Per­haps her con­fi­dence to wear Stella un­der her scrubs (no white coats, how­ever; they’ve been banned as they were thought to con­trib­ute to the spread of MRSA) stems from al­ways know­ing she was clever. She de­nies this, but she went to Chel­tenham Ladies Col­lege: “Hor­ri­ble uni­form, with a cloak”. Her daugh­ter Lola now boards there: uni­form, ac­cord­ing to her mother, “like Ver­sace com­pared with the hideous baggy skirts we had to wear”. For sixth form, Biswas at­tended West­min­ster where fa­mously, the boys award the new in­take of fe­males marks out of 10 for “hot­ness” within ev­ery­one’s earshot.

Are we start­ing to build a pro­file here? Then, there was her mother, who taught her to sew all her own clothes and even make pat­terns out of old news­pa­pers.

By her early thir­ties, home sew­ing was a thing of the past. By then, her first hus­band, a banker, had, as she some­what un­der­states, “be­gun to do quite well at work”. They would both go to Matches, the de­signer bou­tique in Not­ting Hill and spend thou­sands on clothes.

“The funny thing is, I think it ac­tu­ally sti­fled my style. You end up buy­ing just for the sake of it. I ac­quired lots of things that weren’t quite right. Then I started to dress re­ally cor­po­rately in black trouser suits.” McQueen black trouser suits, mind.

She’s much more thought­ful in the way she buys now, she says. “I have to be. I’m back to liv­ing on a doc­tor’s salary.” She also knows ex­actly what suits her shape – and since her mar­riage ended she’s also dis­cov­ered her own in­ter­ests again – art, indie mu­sic and go­ing to watch Arse­nal, a pas­sion she shares with her new part­ner, a mu­sic PR whose clients have in­cluded David Bowie and Led Zep­pelin.

This new life shapes the way she dresses now. “Con­ser­va­tive but with a rocky, eth­nic edge,” she de­cides, be­fore show­ing me a cape with a col­lar made from zips that she stum­bled across in New York (tell me that’s not a re­vis­i­ta­tion of her school uni­form) and her (many) colour­ful dresses.

She’s mov­ing soon, from her large Hamp­stead house to one in Bel­size Park. If she ever has a yard sale, it should be a goodie.

My uni­form At week­ends, it’s jeans, leather jack­ets and (not too) short skirts. Dur­ing the week at hos­pi­tal I ramp it up. It’s ei­ther that or scrubs.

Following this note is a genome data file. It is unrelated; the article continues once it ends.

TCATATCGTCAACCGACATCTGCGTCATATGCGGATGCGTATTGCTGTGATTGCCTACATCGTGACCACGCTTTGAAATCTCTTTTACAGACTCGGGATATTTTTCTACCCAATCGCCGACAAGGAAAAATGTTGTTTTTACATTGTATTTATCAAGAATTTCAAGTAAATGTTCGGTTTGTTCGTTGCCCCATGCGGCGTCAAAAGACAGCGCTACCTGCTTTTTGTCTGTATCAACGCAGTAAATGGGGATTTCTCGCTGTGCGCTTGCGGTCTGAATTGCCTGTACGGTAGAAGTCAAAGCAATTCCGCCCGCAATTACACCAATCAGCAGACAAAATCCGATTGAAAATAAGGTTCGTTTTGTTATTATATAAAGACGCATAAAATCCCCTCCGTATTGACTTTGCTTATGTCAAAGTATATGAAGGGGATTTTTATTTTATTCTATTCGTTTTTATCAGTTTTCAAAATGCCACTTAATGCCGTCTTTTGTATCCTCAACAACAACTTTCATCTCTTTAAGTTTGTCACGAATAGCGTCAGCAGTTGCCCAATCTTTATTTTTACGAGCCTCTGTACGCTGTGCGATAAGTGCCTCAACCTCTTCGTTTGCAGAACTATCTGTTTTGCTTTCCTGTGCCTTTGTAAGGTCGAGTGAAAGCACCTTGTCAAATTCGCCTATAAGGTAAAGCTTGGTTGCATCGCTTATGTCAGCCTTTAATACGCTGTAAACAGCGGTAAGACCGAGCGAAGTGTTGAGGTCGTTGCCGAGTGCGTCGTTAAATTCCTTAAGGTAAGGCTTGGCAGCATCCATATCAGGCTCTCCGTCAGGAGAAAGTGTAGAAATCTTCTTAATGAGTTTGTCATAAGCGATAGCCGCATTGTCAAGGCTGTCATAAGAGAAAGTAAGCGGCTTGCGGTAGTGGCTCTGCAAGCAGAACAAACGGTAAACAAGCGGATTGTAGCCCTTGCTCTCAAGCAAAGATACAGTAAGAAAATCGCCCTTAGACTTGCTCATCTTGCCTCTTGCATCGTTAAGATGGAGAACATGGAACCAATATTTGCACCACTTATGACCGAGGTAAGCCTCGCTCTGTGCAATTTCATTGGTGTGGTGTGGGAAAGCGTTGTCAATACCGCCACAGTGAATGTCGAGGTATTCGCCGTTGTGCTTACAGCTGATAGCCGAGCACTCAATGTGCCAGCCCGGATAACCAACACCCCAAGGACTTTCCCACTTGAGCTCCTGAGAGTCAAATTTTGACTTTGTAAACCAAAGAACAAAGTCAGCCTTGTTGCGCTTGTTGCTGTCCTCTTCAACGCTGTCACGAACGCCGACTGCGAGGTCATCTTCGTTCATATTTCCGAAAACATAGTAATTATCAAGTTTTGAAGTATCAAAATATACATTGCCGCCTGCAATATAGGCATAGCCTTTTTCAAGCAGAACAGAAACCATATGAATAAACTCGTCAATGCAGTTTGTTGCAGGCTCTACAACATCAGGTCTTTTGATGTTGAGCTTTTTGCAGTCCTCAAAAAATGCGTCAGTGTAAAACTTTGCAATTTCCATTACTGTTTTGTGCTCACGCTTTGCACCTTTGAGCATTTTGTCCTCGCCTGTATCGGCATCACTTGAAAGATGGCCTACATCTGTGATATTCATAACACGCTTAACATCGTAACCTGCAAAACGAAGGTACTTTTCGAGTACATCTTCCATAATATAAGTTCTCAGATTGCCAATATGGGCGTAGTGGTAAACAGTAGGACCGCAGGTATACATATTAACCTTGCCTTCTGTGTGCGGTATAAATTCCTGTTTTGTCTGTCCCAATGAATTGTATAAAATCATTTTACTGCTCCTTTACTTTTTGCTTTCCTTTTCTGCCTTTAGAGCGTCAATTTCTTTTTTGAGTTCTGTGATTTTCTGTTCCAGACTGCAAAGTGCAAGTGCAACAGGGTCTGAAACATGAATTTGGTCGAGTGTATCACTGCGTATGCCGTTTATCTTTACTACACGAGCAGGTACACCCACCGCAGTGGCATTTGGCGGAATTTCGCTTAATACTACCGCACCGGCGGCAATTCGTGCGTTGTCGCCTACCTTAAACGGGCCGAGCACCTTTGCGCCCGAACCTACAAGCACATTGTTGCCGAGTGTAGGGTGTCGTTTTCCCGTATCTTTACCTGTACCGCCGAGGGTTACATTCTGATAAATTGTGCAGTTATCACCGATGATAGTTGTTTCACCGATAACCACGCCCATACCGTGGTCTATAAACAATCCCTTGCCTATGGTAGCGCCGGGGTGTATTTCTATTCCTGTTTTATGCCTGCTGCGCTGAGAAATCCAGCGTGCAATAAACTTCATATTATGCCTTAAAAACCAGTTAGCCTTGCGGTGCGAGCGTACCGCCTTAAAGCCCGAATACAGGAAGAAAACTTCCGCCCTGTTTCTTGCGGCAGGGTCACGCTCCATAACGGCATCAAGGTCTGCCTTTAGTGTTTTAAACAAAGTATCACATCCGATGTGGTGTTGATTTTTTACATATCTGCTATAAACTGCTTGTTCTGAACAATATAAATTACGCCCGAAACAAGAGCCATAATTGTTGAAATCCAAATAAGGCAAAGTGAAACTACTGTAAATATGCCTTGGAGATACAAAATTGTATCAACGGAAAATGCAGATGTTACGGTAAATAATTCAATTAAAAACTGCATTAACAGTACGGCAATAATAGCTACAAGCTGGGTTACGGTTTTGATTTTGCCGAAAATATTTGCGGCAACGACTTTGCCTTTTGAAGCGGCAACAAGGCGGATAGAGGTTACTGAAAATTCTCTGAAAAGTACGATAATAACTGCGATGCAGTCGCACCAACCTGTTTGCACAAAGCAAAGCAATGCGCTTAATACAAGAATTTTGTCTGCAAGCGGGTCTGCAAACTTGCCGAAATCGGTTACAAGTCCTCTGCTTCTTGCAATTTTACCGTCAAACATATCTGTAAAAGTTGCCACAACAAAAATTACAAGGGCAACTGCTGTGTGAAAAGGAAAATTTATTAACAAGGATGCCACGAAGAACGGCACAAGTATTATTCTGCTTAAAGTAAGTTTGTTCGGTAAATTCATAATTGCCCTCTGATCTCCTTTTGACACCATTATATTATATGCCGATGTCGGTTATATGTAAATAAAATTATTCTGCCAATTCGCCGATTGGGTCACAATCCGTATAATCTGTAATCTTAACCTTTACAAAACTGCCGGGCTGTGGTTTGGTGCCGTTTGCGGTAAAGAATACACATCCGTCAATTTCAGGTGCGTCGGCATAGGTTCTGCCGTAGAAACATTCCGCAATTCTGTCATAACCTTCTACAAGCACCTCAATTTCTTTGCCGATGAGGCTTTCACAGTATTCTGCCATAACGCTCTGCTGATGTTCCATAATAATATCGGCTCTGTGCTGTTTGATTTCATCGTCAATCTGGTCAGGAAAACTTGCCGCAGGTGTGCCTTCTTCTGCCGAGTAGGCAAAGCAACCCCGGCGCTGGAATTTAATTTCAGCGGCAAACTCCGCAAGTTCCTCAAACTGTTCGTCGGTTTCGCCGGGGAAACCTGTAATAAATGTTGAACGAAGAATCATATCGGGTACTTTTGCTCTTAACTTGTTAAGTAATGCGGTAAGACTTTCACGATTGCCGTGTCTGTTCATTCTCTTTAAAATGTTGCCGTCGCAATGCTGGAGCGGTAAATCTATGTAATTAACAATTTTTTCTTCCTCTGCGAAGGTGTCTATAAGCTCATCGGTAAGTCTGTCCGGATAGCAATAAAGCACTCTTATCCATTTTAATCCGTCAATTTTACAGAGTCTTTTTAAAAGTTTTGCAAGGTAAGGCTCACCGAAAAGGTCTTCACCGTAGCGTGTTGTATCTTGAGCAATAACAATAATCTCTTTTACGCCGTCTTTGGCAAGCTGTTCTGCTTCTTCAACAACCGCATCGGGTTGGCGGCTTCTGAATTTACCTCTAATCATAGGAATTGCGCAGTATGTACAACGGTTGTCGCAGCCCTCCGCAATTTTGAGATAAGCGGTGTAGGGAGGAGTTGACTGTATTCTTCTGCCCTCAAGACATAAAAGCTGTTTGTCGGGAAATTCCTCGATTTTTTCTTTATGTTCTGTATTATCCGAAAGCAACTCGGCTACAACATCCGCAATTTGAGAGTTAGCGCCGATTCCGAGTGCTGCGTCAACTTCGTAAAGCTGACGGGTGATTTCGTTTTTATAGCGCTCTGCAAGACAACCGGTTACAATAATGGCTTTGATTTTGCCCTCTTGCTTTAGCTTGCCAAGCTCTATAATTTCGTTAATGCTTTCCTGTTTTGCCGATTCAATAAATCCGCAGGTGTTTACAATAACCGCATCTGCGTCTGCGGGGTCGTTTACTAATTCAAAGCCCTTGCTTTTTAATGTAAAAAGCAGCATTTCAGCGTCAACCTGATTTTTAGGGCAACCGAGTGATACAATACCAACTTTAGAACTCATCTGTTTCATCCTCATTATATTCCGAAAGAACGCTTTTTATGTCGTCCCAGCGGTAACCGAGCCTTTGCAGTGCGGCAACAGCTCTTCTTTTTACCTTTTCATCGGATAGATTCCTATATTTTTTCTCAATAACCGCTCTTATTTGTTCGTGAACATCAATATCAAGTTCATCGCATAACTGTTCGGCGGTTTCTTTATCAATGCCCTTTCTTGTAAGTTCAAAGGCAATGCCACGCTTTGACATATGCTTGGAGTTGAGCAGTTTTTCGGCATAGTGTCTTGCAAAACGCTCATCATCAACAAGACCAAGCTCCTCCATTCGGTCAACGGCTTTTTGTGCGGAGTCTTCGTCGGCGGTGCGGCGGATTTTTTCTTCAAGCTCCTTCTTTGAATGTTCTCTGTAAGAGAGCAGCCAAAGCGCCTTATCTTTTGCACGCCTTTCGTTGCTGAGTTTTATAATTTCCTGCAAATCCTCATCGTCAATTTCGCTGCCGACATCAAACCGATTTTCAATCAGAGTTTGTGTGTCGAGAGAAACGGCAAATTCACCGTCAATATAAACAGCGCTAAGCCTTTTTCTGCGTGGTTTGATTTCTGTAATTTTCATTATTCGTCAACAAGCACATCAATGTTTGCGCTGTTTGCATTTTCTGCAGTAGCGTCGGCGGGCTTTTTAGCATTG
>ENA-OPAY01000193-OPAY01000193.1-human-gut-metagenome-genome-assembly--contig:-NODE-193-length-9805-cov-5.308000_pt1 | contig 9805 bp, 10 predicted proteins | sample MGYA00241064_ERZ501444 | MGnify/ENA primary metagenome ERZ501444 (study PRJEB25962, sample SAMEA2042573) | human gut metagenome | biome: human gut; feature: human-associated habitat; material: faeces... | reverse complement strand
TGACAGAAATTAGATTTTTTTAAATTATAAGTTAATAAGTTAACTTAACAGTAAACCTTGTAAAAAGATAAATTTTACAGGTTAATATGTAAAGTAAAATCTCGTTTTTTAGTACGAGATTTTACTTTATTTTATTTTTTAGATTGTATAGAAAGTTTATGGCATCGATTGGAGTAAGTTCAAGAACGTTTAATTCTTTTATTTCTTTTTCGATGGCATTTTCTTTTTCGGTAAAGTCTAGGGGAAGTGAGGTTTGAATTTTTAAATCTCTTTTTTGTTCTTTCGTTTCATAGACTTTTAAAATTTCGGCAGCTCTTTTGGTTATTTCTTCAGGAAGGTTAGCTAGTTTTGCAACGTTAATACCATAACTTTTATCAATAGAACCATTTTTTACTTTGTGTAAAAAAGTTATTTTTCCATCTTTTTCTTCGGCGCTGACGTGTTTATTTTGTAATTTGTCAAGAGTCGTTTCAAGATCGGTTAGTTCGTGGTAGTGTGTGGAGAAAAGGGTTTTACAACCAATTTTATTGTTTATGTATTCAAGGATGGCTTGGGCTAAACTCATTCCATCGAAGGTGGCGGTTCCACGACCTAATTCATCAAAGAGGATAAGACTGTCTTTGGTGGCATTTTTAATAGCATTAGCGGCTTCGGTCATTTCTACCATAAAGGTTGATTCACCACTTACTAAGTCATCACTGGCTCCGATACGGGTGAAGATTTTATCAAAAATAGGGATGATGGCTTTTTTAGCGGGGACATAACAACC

Most prized cloth­ing An em­broi­dered eth­ni­clook­ing McQueen jacket from 2002. I paid £5,000 – a ridicu­lous amount. But I’m still wear­ing it.

Heels or flats? Myfeet are a weird shape. I can’t go higher than 9cm (3in) heels. I like Acne an­kle boots for com­fort and Ru­pert San­der­son shoes be­cause they’re high but not too nar­row.

Hot date? Blue leop­ard-print play suit or some­thing by McQueen. I like to showmylegs – or at least from the knee down.

In­spi­ra­tions? I’m still a sucker for a rock star. In­mytwen­ties, I’d wait out­side stage doors for them. The most hor­ri­ble was Lou Reed who told us to get lost, but in more forth­right lan­guage. I still love

his mu­sic and style.

Best fash­ion ad­vice Dress to suit your shape. I’m short-waisted. I now get ev­ery­thing al­tered to fit meat De­signer Al­ter­ations (de­sign­er­at­er­a­tions.co.uk). It doesn’t mat­ter how much you spend. If it doesn’t fit, it doesn’t look good.

Di­a­monds or pearls? Both. My­hus­band gaveme lots of re­ally good jew­ellery, but I don’t of­ten wear it. I like eth­nic stones that I buy in Jaipur. The emer­alds and di­a­monds aren’t nec­es­sar­ily top grade but they look cooler and you get a lot of stone for your money.

Hide and seek: Chan­drima Biswas, right, on a Mies van der Rohe chair, in a Jonathan Saun­ders dress. Above: Lou Reed rock­ing the An­drog­y­nous Pier­rot look in 1973. Be­low: Nada pumps, £375, from Ru­pert San­der­son; ru­pert­sander­son. com